Two letters go over the line
In the course of two days, I read two letters to the editor that have left me in shock. The writers opined of their disappointment regarding the presidential election. This, of course, is to be expected in an opinion section – and the disappointment is shared by many. However, both authors have used the election as a vehicle to lament about the destruction of society in extraordinary demonstrations of prejudice and racially-tinged anger.
Raymond Krasko's letter “Who will pay for socialist lifestyle?” (Dec. 12) begins, “To the single females, all young voters, African-Americans, Hispanics, Latinos, Asians and others – congratulations on your victorious election.”
He wags his finger at African Americans telling them Dr. King “died to get your father's equality and you voted it away.” He then tells Latino voters that their parents “went through hell sneaking in the country” (under the assumption that all immigration is illegal I suppose) and scolds Asians Americans for getting “free education” and wanting the country to become China (you know, because all Asians are Chinese).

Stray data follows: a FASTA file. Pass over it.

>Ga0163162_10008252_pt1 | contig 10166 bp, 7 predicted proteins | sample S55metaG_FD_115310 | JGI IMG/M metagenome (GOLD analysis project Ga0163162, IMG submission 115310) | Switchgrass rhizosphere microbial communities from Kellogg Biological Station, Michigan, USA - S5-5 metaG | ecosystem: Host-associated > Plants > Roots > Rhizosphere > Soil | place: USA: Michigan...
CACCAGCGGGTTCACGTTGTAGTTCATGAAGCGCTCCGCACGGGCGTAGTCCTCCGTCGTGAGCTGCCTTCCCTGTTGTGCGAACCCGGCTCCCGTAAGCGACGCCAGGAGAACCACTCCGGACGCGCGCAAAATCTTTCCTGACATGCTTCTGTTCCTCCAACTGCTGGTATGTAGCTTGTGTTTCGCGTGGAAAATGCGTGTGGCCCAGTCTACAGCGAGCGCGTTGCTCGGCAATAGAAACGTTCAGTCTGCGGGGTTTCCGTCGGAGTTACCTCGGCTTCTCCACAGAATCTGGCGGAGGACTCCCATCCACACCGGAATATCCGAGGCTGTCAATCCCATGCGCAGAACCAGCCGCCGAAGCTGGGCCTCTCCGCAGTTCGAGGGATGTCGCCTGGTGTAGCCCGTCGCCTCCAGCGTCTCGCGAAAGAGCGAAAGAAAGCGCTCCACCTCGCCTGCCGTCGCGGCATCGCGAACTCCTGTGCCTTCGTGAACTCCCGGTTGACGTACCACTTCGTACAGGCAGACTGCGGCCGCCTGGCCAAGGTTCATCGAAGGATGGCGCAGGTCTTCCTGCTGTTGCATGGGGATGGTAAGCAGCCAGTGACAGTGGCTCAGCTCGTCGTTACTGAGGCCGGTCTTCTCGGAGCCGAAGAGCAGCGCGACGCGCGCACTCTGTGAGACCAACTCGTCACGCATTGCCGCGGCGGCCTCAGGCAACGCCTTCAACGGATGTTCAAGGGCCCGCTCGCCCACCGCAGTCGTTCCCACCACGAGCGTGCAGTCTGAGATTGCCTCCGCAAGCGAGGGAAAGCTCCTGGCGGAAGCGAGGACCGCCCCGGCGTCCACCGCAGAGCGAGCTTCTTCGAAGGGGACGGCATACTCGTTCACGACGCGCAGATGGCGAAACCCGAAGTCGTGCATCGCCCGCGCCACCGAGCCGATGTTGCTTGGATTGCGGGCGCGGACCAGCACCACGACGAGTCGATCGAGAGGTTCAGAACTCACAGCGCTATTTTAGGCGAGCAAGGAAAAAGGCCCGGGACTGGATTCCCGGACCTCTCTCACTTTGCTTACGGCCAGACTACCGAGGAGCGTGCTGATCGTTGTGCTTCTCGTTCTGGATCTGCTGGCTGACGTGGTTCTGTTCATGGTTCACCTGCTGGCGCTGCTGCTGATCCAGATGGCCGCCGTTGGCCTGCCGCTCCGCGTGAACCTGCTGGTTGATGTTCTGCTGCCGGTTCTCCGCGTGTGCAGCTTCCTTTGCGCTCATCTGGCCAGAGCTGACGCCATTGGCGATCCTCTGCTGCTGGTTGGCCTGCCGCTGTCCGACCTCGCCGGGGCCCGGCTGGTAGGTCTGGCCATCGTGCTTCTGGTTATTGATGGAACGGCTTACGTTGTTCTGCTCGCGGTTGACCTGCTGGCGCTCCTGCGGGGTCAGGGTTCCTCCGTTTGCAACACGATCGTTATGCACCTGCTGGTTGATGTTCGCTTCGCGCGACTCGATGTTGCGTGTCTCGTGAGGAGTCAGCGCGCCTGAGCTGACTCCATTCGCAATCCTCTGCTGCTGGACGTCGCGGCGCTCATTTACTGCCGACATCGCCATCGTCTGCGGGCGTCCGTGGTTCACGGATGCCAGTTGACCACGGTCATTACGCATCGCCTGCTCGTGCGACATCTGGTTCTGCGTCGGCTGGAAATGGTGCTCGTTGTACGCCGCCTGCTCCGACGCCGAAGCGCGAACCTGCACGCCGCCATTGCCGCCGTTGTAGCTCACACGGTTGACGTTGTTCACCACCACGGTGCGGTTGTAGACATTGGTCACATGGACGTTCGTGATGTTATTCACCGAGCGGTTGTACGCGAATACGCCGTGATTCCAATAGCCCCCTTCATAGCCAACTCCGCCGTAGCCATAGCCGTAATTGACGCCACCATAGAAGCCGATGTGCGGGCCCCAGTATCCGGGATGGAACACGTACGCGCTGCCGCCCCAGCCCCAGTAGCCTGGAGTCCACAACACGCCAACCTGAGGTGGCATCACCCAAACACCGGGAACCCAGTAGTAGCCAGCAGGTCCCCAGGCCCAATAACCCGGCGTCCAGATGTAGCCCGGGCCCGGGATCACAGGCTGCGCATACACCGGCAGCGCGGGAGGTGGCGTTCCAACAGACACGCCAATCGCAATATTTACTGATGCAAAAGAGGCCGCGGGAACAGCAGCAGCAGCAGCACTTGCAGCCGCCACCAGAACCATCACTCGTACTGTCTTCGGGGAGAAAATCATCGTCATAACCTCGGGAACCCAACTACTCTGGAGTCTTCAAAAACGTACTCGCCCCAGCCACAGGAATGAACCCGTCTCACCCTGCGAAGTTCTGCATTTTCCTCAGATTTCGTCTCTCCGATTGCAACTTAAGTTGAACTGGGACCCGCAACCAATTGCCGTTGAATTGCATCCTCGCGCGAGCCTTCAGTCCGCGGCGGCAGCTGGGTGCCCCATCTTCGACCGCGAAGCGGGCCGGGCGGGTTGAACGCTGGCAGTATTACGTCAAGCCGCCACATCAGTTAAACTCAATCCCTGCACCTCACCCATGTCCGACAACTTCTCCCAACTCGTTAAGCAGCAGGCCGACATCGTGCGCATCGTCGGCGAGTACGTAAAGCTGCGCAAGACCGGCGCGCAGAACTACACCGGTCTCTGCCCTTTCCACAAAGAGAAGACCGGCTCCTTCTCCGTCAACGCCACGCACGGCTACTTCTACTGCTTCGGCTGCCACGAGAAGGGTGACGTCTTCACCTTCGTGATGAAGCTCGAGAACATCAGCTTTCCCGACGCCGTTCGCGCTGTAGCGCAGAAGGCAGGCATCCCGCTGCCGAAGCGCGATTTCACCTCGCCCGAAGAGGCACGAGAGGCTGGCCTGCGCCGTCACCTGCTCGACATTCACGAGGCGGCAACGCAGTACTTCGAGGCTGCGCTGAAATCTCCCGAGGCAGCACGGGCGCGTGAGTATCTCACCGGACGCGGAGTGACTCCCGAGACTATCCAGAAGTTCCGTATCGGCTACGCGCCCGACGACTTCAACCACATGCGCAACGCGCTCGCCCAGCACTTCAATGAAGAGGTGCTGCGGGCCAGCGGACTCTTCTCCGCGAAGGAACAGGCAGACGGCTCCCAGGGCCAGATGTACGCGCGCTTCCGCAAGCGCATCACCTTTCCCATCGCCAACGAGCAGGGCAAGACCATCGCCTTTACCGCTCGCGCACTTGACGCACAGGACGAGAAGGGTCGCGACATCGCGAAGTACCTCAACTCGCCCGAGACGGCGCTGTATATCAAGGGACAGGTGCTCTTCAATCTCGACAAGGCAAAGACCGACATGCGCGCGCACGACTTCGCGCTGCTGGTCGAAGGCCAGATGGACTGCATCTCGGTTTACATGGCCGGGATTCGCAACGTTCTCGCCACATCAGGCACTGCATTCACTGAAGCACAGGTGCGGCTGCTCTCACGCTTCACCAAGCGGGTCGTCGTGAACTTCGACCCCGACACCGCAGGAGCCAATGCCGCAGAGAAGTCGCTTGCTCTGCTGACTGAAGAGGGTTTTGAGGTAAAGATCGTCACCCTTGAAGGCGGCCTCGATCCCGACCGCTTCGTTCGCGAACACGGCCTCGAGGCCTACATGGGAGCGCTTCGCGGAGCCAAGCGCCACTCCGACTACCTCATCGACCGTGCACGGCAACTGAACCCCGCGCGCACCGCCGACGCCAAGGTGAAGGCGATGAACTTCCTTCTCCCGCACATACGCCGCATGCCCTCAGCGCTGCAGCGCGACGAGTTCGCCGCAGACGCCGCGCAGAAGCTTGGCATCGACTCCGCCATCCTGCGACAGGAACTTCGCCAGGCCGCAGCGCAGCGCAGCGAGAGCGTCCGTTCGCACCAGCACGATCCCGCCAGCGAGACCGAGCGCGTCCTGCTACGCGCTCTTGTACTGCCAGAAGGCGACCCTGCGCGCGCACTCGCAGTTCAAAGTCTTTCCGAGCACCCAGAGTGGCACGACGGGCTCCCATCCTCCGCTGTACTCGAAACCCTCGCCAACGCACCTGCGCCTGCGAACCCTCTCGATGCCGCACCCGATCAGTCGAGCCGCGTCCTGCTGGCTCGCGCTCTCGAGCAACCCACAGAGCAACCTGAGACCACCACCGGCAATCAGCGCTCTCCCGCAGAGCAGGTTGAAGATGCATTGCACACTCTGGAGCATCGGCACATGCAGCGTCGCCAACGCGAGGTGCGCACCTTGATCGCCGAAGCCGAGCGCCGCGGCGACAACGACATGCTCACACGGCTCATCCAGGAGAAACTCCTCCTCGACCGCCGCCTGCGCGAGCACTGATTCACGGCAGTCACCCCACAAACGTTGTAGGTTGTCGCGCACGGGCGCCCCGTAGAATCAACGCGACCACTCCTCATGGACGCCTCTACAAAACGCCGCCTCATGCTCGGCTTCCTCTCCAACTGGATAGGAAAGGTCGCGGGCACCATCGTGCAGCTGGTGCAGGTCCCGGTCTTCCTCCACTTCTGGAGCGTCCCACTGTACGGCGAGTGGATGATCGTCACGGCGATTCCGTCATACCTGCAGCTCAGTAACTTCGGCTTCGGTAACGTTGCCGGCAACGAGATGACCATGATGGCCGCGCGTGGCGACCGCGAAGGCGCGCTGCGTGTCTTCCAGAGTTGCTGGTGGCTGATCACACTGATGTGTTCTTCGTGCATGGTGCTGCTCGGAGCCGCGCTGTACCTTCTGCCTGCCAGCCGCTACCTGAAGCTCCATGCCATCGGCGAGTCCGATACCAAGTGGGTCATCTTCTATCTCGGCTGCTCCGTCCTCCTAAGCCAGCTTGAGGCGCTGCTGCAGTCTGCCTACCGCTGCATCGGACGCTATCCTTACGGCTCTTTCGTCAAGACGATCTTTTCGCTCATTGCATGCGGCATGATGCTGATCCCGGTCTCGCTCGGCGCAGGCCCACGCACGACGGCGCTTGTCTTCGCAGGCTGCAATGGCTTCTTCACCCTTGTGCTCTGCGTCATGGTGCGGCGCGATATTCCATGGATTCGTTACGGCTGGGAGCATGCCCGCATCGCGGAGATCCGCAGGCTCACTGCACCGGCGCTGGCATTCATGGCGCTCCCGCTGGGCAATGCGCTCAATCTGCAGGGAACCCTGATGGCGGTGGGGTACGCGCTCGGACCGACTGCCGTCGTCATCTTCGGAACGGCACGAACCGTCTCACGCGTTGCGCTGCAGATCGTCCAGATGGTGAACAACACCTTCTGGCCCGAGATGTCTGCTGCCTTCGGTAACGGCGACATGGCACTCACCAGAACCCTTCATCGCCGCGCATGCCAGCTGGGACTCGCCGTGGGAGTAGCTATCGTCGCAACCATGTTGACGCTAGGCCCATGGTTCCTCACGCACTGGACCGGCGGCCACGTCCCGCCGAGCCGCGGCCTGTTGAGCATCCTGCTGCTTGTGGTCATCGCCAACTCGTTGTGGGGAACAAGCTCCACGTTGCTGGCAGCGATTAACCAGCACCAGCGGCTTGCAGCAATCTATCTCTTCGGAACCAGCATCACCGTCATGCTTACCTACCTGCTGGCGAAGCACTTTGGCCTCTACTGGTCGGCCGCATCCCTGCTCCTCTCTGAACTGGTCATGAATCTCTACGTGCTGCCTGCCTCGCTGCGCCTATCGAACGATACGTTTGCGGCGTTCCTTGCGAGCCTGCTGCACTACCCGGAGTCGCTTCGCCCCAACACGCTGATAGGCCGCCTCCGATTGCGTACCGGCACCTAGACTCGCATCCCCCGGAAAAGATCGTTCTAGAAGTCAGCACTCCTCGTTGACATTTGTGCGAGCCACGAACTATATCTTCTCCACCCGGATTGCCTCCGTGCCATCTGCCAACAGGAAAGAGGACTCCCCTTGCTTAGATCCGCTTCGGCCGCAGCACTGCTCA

Throughout his letter, Krasko shows his contempt for these uppity groups who dared to exercise their right to vote. The purpose of his letter is clear – to express his opinion that minorities are destroying this country.
The next day, Gene Lemon's “Good reason for concern for nation” states that in the last 50 years “our values have changed, and not for the better” (despite the fact that 1950s were not very kind to many ethnic and culture groups, of course).
Who does Lemon blame? Hispanics and blacks. Pointing out their preference for Obama obtained in exit polls, he accuses African Americans and Hispanics of “just trying to protect their ‘freebies' at the expense of those who work hard every day.”
He then accuses blacks of reverse discrimination because they didn't vote for Romney and Hispanics of being “more concerned about the plight of illegals than they are about the country.” Lastly, he accuses his favorite racial targets of lacking values and morality, noting babies born to unwed women have gone up “over 70 percent among blacks and over 50 percent among Hispanics.” Where did he get these statistics? Over what amount of time? Was he more concerned with his message than substance?
It certainly is not fair to stereotype blacks and Hispanics as lazy and immoral. While Lemon's letter begins like many previous letters, it shifts course midway to turn into a prejudicial rant against Hispanics and blacks. If letters and viewpoints like this were acceptable 50 years ago, then America has certainly changed for the better.
Yuma County is a wonderful place of diversity and harmony. It is a community of hard working and humble people white, black, Hispanic, or otherwise. I think most of my fellow citizens would condemn both of these outrageous letters and agree such vitriol does not deserve a place in our community.